Debt magnifies our fortunes, whichever way they’re going. When incomes are rising, debt helps us live even better. When incomes are falling, fixed debt payments can push us into the abyss. If you have substantial assets, you can lose a lot more than your sterling FICO score in a bankruptcy, and bankruptcy makes it hard to save, or start over. Even if you don’t go bankrupt, debt payments make it difficult for you to accumulate wealth, or to take the kind of risks that can make your life better, like switching jobs, starting a business, or getting married. And of course, if everyone takes on too much leverage at once, the whole system can collapse.
Really, we know all this. We knew it before. Just as G. K. Chesterton once remarked of Christianity, the Grandma Plan hasn’t been tried and found wanting, so much as found difficult and left untried. It’s hard to make a collective decision to delay gratification—and even harder to “get your grandma on” when everyone else is out charging the good life to MasterCard.
After all, many people who got caught out in the housing bubble didn’t exactly want to take out an adjustable-rate mortgage with a 3 percent down payment. But there was no other way they could afford even a modest-size house in a decent school district. Houses were being priced, not on some notion of intrinsic value, but on the maximum payment that likely buyers could afford. As other buyers and many bankers became more willing to take absurd risks, even previously prudent consumers felt they had to follow suit. They couldn’t get “weird” without sacrificing their children’s education.
Dave Ramsey has little patience with this sort of argument. Some of his most scathing mockery is reserved for people who take out loans to pay tuition at an expensive private college. No school, he avers, is so much better than the local college that it’s worth gambling with your financial future.
There’s some evidence that he’s right about this; a study by the economists Stacy Berg Dale and Alan Krueger famously found that students who were accepted by schools with high average SAT scores, but chose to go somewhere else, earn about the same as those who actually attend the higher-ranked school. But there is also evidence to the contrary; and what nice upper-middle-class family is willing to, well, gamble with their child’s financial future?
This may be why Ramsey and the other evangelists for a debt-free existence have thrived most in a subculture that offers something even more sacred than a Harvard education. Though Ramsey’s television and radio shows have attracted a large secular audience, his hard-core followers still seem to be overwhelmingly evangelical. Ramsey closed his talk in Detroit with a sober lecture on taking care of yourself mentally, physically, emotionally, and of course, spiritually. “Bluntly,” he said, “I’m talking about this man named Jesus, and if you don’t know him, you need to be introduced.” The arena erupted in a joyous roar.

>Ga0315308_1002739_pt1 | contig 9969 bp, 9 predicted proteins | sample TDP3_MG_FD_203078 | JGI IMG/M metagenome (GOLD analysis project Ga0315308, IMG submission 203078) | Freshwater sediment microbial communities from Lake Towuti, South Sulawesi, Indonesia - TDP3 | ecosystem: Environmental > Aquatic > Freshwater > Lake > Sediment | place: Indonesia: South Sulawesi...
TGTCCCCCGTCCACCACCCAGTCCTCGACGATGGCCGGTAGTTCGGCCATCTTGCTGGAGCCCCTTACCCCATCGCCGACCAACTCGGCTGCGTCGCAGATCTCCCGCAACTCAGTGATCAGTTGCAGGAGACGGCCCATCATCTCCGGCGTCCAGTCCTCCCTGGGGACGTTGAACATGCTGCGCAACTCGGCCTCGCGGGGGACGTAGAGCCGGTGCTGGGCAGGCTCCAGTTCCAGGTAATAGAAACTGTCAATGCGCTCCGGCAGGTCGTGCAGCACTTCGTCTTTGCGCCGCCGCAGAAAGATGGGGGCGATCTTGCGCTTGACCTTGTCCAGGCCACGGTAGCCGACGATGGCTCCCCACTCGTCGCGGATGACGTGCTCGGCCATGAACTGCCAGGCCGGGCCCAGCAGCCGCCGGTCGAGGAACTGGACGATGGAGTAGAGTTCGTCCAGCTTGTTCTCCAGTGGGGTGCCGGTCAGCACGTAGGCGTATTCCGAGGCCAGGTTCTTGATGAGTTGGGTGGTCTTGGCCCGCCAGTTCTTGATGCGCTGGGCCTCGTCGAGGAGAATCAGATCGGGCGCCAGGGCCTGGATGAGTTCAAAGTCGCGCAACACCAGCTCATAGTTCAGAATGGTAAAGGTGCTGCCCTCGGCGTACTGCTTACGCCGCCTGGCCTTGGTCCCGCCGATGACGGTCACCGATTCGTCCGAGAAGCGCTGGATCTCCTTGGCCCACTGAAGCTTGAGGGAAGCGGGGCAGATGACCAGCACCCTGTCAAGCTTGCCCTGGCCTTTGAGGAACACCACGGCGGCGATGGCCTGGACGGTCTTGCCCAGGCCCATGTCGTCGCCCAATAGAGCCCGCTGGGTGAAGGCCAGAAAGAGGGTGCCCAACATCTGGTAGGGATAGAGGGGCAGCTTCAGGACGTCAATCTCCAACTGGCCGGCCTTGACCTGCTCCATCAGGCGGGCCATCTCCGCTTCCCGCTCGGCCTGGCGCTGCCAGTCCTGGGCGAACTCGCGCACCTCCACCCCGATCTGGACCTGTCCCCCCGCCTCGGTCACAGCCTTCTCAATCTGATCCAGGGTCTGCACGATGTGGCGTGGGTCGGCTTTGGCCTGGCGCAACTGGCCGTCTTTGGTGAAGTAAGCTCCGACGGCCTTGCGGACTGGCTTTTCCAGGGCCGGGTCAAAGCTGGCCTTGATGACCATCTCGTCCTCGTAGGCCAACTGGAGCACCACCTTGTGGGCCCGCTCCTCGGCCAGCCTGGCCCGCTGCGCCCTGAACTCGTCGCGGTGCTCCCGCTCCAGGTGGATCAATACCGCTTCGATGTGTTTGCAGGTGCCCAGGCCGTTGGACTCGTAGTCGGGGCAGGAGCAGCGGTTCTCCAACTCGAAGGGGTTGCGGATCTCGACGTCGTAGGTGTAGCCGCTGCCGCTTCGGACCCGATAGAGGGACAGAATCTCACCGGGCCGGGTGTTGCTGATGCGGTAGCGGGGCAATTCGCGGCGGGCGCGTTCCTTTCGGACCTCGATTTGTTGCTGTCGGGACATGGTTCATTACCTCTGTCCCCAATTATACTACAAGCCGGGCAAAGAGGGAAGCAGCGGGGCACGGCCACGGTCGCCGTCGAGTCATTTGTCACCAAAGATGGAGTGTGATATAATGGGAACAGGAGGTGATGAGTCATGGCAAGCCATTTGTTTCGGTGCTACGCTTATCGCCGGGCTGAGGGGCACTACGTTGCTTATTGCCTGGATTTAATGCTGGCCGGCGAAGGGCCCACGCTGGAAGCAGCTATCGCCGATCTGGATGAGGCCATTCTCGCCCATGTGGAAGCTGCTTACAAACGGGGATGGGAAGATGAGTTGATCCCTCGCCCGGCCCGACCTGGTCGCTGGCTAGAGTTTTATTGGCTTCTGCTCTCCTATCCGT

Though I did take the audio CD of Ramsey’s personal witness being handed out free at the exit, I’m afraid that Jesus and I aren’t really any better acquainted than we were before. Nonetheless, Ramsey has made a convert out of a secular journalist with one of the pricey M.B.A.s he likes to poke fun at. I have never felt as serenely in control of my finances as I have during these months of knowing that every single dollar is where it is supposed to be: either in the bank, or on a well-chaperoned date with our envelope organizer. The process has been surprisingly painless but, even more surprisingly, pleasant.
Of course, both my fiancé and I have already acquired our expensive educations and a pair of decent cars. We don’t have any kids, we don’t own a home, and it won’t hurt us to rent a few extra years until we have paid off the last of our student loans and can afford a 20 percent down payment on a house. It is easier for us to be weird than for most of our peers.
On the other hand, Americans aren’t going to fix our national financial problems until a lot more people decide to drop out of the “normal” competition to see who can borrow the most money in order to bid on a fixed number of homes in affluent school districts and places at selective colleges. You don’t need to be a Christian to look for a better way. Even an unbeliever knew enough to listen up when he saw the bright light on the road to Damascus.
by Megan McArdle